This paper presents initial findings from research on the hydro-geomorphic status of Nee Soon freshwater swamp forest catchment in Singapore. The hydrological system of Nee Soon contains a swamp that is best described as an organic-rich wetland, with organic matter content as high as 40% near the surface (too low to be classified as peat). Total longterm denudation rate in the catchment is an estimated 23.4 ± 2.08 Mg km-2 yr-1, with physical erosion (5.6 ± 0.5 Mg km-2 yr-1) and chemical weathering (17.8 ± 1.58 Mg km-2 yr-1) accounting for 24% and 76% of the totals, respectively. Age dating of a 1.95-m sediment core from the lower swamp indicates several distinct periods of variable sediment deposition (0.04 to 0.009 cm y-1) since 15,000 BCE, across a variety of climate regimes. A missing layer, representing more than a 7000 year period, verifies substantial channel erosion in the swamp occurring since 1950. Accelerated erosion associated with forest conversion to agriculture in the upper catchment could not be verified through examination of sediment cores. High concentrations of several heavy metals (e.g. As, Cr, Mn, Ni, Sr, V) in the lower catchment, compared with the upper catchment, appear to be natural (e.g. related to differences in the underlying bedrock), rather than contamination. The very high concentrations of lead, copper, and zinc associated with firing activities in the military range in the lower catchment are spatially isolated (e.g. shooting berms), and currently not posing a threat to the swamp environment. Other hydrogeomorphic degradation processes/activities now include disruption to hillslope soils and streams by trampling and mountain biking, back-flow of reservoir release water into the lower swamp area, and atmospheric deposition of contaminants.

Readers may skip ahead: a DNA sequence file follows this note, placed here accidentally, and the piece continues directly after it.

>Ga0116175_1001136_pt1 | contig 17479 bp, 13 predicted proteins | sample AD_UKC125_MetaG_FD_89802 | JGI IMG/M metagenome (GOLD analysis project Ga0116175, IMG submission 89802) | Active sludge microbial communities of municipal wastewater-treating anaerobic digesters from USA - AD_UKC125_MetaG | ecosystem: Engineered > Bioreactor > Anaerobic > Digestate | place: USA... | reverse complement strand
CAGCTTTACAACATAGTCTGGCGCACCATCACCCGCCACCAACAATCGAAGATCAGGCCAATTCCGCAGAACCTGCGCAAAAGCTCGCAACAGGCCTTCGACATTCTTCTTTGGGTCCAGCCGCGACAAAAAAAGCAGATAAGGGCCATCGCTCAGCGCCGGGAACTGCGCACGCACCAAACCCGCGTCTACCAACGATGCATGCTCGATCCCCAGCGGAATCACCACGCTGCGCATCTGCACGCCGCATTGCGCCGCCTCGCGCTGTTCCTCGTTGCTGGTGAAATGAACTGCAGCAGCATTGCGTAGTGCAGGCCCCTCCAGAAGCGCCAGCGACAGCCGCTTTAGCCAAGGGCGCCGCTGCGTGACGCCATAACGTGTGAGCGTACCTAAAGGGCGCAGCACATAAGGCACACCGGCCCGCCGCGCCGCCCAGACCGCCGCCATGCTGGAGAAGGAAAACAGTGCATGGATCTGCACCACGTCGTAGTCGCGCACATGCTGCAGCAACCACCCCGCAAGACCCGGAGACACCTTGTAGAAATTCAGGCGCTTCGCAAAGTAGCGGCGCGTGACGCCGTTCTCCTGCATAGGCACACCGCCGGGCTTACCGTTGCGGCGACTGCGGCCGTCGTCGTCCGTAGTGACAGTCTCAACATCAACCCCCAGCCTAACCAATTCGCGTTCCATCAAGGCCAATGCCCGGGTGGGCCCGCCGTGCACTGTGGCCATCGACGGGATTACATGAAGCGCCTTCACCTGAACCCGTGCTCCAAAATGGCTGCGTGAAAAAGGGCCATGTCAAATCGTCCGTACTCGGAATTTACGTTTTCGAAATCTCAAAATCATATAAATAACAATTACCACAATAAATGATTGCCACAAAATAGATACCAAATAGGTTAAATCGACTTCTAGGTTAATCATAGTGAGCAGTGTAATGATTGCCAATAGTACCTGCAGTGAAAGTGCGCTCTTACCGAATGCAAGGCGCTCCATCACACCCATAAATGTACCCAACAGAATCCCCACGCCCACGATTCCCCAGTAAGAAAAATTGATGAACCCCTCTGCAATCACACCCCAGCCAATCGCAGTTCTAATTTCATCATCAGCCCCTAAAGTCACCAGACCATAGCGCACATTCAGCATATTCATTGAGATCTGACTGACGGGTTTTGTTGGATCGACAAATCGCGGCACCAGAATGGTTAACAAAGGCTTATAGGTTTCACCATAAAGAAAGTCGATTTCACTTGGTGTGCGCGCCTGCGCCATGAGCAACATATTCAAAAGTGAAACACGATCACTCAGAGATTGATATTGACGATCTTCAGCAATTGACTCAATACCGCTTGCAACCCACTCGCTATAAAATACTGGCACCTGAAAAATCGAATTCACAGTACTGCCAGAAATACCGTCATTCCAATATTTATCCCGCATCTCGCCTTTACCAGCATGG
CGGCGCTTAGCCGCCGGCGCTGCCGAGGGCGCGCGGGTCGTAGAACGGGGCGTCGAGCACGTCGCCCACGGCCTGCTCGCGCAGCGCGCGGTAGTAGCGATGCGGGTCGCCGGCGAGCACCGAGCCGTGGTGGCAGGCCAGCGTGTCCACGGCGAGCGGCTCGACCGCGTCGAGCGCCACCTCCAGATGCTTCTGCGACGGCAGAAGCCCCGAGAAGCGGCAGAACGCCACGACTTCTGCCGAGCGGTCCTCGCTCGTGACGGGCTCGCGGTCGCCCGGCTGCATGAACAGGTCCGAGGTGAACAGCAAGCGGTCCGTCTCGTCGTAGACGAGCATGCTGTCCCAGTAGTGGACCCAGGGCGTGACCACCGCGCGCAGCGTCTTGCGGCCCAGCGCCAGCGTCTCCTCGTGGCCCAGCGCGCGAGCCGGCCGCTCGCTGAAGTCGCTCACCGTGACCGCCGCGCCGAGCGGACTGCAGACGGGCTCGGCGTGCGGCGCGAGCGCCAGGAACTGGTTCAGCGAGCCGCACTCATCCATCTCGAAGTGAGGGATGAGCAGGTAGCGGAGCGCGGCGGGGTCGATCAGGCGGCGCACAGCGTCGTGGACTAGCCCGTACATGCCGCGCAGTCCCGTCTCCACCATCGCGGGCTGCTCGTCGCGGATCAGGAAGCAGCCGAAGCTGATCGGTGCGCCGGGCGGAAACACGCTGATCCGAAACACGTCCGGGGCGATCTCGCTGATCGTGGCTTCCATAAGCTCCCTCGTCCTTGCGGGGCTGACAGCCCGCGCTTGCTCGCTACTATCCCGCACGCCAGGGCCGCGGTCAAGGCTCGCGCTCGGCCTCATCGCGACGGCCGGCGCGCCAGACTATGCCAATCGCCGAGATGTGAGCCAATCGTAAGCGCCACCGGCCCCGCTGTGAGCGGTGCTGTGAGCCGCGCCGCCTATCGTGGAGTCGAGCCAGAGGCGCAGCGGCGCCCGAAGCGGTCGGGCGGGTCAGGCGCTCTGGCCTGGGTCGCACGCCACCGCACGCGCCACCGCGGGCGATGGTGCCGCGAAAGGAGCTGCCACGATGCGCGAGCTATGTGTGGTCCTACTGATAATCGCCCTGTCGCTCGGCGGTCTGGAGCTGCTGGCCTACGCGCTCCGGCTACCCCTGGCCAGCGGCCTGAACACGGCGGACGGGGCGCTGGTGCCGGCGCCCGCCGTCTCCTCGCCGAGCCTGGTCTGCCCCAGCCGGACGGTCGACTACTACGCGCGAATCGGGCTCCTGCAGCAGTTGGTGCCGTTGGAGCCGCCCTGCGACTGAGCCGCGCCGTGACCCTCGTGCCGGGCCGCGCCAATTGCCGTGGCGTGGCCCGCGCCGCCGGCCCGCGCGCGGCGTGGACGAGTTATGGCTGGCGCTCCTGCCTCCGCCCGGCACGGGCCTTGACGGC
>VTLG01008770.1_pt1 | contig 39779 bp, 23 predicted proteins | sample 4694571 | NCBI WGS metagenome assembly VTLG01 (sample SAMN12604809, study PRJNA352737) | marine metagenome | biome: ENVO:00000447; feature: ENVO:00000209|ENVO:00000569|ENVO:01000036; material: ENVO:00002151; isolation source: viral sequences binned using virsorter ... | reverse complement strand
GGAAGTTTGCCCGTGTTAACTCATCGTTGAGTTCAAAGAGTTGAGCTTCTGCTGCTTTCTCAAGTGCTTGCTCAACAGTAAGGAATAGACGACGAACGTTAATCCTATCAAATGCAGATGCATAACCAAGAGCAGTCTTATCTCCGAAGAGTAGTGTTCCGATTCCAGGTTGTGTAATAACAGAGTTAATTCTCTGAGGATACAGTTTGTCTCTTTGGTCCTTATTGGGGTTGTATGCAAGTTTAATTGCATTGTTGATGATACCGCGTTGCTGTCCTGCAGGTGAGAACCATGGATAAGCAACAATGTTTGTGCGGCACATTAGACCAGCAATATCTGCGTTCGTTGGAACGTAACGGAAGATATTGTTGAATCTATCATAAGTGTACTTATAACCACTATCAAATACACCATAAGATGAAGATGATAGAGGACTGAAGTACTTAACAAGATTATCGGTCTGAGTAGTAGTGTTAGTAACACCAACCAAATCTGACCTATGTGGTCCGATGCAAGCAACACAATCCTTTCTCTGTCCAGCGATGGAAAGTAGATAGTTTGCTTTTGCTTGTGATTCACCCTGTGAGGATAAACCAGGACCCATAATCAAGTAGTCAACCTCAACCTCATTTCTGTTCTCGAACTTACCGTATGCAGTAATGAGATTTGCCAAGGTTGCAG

Rediscoveries, new records, and the floristic value of the Nee Soon freshwater swamp forest, Singapore [Page 49 - 69]